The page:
Modular Construction: The Pros and Cons

Huber Bongolan
September 6, 2019

Housing affordability is a growing problem across the nation. New supply of housing has been limited due to rising costs for land, labor, and materials. These rising costs make it harder for real estate developers to build financially feasible projects.

So how can developers lower costs? One potential solution is an evolving construction process called “modular construction.” Modular construction presents a viable solution since, depending on the deal, it can save up to 20% of costs and can be built up to 30–50% faster than traditionally built projects. As the methodology continues to improve, real estate developers can potentially see even more savings.

According to the Modular Building Institute’s 2018 annual industry statistical report, the market share for permanent modular construction in North America increased from 3.18% in 2016 to 3.27% in 2018.

What is modular construction?

Think building blocks that are built in a factory and then brought to the site for assemblage. Each block is called a “module,” which can be a dwelling unit with varying degrees of interior finishes (from shell to fully completed). Modules are built off-site, in a controlled, indoor factory using the same codes and standards as traditionally built projects.

Once completed, modules are shipped on trucks to the construction site and assembled to fit perfectly with each other. Typically, the finished product is designed to look identical to a traditionally built multifamily building. This construction process can be used to build other property types as well — including hotels, offices, retail boxes, etc.


  • Save Costs: Factory labor is more efficient in an assembly line format and materials can be ordered in higher volumes, cutting out subcontractor overhead.
  • Save Time: The factory can build modules concurrently as site and foundation work is underway. Traditional construction can not begin until site and foundation work is completed.
traditional construction schedule
  • Save Waste: Materials can be recycled within the factory and the assembly line process leads to more accurate construction.
  • No Weather Issues: The factory-controlled setting reduces the risk of delays and damaged materials due to weather.
  • Safer: There is less risk of worker accidents since construction occurs indoors and within a structured process.
  • Quality Control: Modules are built to meet or exceed the same local, state, and national regulations and codes as traditionally built buildings.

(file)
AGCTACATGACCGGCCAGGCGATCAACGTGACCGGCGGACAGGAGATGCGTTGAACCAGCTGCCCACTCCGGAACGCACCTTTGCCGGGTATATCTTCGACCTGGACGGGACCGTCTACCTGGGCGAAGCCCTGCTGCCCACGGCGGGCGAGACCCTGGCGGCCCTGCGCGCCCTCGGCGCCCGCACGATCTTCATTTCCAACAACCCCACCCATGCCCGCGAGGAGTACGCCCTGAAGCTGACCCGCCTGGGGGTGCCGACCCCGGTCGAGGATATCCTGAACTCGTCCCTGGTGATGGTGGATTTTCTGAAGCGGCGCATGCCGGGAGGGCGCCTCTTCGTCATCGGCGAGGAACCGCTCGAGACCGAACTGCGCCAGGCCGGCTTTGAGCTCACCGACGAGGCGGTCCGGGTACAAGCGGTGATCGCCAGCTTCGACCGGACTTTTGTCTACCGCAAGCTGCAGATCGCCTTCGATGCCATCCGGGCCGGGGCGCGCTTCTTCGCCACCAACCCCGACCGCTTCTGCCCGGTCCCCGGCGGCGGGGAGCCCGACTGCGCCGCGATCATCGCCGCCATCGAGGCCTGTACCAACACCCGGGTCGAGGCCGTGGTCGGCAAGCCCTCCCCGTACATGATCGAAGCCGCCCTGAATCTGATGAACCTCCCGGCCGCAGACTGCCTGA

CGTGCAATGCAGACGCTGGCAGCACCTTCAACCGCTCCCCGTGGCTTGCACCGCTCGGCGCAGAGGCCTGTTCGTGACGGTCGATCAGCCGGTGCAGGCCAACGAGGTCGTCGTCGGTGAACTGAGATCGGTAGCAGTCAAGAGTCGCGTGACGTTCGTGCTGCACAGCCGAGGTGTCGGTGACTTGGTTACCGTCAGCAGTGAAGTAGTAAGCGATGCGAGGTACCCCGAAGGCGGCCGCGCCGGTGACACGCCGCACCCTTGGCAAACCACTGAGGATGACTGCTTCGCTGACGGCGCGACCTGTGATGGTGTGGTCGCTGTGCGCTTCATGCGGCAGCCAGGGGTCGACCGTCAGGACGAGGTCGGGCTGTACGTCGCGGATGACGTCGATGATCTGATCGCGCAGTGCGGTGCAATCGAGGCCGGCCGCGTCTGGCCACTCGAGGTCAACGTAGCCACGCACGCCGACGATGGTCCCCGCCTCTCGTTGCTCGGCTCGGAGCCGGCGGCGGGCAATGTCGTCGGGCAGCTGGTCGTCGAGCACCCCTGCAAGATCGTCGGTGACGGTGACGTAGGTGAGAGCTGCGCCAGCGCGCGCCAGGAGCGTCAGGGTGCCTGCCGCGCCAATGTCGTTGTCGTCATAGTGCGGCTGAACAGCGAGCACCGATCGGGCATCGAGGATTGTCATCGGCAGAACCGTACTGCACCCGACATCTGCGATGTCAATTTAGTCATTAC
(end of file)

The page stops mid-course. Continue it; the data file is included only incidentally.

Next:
• Transportation: The factory where modules are built may be distant from the construction site and there are inherent risks in transporting such large loads. The further away the factory is from the building site, the more costly as well.
  • Size Constraints: Modules are restricted to the size and capability of the trucks transporting them. Thus, modules are typically restricted to maximum dimensions of 16′ widths and 70′ lengths.
  • Site Constraints: An irregularly shaped site may pose design issues since modules are usually rectangularly shaped.
  • Organized Labor: Modular projects may encounter opposition from labor unions since more work will go to the factory and there will be less on-site work for labor union members.
  • Inflexible: Unlike traditional builds where design updates can be made during construction (where to install electrical outlets for instance), modules are pre-built so making updates once modules leave the factory are difficult.
  • Permitting and Inspection Issues: The permitting process may vary state-to-state but in California, the modules are permitted at the state-level and the site-work is permitted by local jurisdictions. Sometimes, local jurisdictions may refuse to accept the state-level permit for module interiors.

Financing Modular Multifamily Construction

Due to the unique construction process, there are additional risks that lenders will evaluate. Every deal is different and will have specific considerations, but three main areas will be capital draws, risk allocations, and team experience.

Construction draws

First, more capital is required earlier since the development timeline is much faster. Lenders will need to accurately project draw schedules in order to calculate the appropriate interest reserve.

Risk allocation

Second, the risk allocations between the general contractor and the modular factory need to be clearly defined when risk is transferred from the factory to the GC. Lenders will want to also assess the financial capabilities of both parties and ensure that proper insurance and bonds are in place.


Lastly, the team’s strength and experience is very important. Development teams should have a track record of success and should be involved together from the beginning design stage. The design stage is an incredibly crucial part in modular construction because it is difficult to make updates after factory construction has started. Projects should be designed to be modular from the beginning. A developer should not design a project for traditional build and expect that the design can be easily converted to a modular build.

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